I noticed that I’m going into REM shortly after I fall asleep. Is this possible and, if so, should I be concerned?
Yes, it’s possible to fall asleep directly into REM sleep. This tends to occur in certain situations, usually when we’re sleep deprived and not getting enough REM sleep in general.
We need REM
It’s thought that this phenomenon is a way for our bodies to tell us to get more uninterrupted sleep. REM rebound tends to affect those who constantly disrupt their sleep schedules, due to work, travel, or other needs.
Short on REM sleep
We usually run into REM rebound sleep when we’ve only had four hours sleep or less the night before. If we then lie down to take a nap, our brain will shift immediately into REM sleep before fulfilling its needs for Deep and Light sleep.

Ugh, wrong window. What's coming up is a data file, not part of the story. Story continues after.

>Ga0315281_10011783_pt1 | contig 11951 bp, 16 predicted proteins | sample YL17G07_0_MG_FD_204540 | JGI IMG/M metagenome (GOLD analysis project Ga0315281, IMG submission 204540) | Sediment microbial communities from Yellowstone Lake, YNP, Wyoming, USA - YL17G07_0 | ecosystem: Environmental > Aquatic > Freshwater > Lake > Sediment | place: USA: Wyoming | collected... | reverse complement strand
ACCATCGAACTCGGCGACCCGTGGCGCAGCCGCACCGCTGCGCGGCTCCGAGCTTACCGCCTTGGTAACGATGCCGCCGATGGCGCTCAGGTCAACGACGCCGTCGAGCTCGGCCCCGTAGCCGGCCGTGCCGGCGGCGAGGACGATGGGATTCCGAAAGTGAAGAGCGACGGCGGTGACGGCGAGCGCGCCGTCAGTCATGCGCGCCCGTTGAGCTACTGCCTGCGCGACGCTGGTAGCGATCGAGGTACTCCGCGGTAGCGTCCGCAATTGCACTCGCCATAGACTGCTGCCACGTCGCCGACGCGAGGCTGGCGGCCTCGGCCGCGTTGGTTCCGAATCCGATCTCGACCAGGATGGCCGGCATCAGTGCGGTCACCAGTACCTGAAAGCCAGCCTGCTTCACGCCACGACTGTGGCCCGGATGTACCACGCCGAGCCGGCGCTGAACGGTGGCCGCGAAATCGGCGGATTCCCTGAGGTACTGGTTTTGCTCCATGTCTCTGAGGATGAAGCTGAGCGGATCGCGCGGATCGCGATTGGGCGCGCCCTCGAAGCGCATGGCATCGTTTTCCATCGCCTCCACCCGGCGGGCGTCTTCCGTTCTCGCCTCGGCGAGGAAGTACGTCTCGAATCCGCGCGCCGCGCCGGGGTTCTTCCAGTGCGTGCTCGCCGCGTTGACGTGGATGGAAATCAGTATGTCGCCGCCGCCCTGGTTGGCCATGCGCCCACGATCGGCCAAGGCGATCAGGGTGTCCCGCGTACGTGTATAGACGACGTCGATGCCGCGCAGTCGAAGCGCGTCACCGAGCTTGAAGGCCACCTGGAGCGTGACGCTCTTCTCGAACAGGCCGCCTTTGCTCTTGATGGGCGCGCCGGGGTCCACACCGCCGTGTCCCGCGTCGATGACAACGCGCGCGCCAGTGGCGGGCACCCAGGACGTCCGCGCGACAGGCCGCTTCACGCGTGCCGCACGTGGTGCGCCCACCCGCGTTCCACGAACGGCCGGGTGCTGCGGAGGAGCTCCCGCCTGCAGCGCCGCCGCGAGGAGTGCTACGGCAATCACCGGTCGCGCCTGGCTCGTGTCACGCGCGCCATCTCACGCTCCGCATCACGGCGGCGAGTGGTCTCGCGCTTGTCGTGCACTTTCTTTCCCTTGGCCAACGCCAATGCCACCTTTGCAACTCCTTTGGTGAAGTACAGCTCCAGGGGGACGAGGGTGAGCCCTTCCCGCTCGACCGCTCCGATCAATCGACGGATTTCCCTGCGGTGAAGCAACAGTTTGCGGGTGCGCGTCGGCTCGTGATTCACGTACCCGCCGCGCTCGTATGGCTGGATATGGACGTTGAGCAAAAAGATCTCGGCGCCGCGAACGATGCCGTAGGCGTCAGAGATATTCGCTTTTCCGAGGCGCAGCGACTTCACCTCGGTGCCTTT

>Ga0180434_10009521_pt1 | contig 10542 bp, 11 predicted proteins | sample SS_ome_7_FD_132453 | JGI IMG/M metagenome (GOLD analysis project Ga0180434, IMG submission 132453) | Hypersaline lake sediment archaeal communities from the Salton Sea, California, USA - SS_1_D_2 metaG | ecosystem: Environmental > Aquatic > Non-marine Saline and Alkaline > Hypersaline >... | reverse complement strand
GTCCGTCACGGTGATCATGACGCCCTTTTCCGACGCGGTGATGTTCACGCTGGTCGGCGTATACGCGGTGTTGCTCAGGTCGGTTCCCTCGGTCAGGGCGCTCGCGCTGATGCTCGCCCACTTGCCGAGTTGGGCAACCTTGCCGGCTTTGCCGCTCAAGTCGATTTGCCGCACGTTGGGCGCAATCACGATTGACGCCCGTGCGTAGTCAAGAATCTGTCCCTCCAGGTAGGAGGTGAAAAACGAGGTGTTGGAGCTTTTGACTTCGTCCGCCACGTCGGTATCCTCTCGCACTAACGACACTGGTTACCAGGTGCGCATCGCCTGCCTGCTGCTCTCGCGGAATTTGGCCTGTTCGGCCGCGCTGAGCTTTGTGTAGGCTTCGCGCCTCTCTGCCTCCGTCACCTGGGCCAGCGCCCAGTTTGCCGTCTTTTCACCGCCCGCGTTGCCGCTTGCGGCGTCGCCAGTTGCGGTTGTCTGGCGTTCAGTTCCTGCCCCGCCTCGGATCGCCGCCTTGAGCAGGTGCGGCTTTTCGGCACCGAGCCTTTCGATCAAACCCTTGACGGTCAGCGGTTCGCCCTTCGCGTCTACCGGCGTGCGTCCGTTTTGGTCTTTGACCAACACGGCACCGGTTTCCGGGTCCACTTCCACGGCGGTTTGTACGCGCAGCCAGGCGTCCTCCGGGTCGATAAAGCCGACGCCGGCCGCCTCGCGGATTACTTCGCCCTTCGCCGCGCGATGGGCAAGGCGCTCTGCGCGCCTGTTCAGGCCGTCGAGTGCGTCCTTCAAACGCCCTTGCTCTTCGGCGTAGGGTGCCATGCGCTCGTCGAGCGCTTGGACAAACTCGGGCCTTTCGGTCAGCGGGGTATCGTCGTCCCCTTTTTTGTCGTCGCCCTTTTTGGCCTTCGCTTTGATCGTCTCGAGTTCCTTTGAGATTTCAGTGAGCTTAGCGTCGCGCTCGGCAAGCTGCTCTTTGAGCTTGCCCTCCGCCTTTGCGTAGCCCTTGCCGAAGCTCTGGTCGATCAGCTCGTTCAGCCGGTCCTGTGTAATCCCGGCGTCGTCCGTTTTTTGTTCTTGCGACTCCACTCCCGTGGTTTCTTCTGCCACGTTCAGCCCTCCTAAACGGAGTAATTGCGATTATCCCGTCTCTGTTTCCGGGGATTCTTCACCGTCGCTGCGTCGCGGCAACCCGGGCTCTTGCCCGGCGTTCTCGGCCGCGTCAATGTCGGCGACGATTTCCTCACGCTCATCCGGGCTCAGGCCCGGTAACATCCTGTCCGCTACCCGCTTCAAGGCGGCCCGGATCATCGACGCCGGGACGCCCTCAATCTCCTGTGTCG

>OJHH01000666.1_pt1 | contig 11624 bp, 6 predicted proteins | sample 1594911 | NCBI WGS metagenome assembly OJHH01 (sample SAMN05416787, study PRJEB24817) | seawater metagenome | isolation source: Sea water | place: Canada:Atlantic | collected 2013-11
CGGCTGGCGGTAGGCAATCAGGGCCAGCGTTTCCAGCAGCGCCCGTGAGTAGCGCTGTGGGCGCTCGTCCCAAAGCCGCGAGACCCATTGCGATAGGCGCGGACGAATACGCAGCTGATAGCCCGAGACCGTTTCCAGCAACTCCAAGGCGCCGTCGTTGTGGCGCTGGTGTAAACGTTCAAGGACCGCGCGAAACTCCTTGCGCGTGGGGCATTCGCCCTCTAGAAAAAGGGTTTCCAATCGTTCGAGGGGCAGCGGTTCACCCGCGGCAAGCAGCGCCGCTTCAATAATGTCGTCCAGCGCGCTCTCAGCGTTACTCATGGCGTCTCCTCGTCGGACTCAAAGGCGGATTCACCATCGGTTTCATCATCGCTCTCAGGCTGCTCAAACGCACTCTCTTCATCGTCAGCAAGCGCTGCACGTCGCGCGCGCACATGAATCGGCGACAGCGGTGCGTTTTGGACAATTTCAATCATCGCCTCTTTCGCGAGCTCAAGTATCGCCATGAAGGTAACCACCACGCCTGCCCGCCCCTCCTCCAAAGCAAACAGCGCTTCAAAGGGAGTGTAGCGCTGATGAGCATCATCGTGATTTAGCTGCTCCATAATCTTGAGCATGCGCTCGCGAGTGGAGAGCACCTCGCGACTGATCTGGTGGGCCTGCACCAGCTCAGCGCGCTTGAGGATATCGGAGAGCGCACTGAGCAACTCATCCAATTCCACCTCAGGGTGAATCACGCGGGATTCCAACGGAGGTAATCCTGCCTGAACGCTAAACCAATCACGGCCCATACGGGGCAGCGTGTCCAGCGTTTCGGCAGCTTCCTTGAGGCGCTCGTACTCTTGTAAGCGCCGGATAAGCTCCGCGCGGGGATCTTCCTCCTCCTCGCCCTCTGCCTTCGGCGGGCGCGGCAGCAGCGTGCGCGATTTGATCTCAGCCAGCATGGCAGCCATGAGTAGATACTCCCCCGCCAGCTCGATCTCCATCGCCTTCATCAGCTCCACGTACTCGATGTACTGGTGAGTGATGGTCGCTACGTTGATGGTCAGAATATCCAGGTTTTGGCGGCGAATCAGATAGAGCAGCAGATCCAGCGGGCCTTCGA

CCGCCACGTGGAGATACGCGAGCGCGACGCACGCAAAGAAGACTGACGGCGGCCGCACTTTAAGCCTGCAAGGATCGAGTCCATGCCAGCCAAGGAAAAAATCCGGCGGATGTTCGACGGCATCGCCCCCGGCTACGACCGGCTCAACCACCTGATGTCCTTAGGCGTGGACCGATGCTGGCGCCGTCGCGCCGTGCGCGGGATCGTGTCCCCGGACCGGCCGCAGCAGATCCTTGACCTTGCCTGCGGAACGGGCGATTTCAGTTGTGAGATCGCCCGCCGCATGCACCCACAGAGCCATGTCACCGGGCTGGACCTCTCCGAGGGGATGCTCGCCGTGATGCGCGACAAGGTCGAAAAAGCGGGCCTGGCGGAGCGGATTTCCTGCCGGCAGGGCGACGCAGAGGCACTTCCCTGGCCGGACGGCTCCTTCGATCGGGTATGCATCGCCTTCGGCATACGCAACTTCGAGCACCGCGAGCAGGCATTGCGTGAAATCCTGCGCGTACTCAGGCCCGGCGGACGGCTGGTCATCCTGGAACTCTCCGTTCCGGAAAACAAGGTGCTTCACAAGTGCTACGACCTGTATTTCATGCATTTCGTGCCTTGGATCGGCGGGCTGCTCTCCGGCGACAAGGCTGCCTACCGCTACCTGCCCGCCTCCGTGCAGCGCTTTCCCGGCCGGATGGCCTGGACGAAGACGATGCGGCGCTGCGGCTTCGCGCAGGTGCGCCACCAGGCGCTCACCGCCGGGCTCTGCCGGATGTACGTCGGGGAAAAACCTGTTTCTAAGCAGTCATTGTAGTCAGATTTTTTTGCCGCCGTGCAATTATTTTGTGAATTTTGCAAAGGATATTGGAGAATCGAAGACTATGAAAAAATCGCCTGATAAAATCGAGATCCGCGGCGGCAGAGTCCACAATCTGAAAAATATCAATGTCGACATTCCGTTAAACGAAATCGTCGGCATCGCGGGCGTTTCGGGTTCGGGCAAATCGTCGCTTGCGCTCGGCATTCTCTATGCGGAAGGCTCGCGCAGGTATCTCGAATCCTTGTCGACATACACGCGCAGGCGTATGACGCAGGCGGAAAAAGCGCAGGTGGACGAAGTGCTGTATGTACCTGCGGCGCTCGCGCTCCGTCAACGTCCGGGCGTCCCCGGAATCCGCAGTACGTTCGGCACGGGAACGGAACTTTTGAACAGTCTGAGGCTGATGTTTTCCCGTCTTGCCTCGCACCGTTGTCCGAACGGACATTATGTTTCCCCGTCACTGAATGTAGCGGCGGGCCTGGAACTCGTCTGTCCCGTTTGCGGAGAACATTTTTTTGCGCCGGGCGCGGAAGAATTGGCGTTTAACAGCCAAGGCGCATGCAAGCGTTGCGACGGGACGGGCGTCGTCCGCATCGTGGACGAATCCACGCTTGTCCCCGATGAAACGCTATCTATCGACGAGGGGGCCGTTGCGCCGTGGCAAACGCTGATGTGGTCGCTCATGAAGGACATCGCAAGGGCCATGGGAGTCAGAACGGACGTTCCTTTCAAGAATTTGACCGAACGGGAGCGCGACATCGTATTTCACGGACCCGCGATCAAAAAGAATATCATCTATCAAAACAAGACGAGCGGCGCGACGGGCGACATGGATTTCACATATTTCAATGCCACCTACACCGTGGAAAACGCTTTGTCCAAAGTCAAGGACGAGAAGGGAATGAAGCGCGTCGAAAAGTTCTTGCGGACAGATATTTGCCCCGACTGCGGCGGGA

In extreme cases, such as those brought on by sleep-deprivation torture, people will start hallucinating and experiencing REM-like dreams with their eyes open!
Unfortunately, there is no way to “cheat” your brain into dealing with less REM. The REM rebound pattern will continue until one’s sleep debt is paid off – a process that can last as long as month.
Too much REM
It’s worth noting that some people do suffer from what’s known as Excessive REM Sleep, and that intrusion of REM into the early part of one’s sleep cycle could be a sign of this condition. However Excessive REM Sleep is usually a symptom of a larger health condition, such as depression or narcolepsy. If you sleep for more than 10 hours a night and much of it is REM sleep, this may be a sign that it’s time to seek a professional opinion.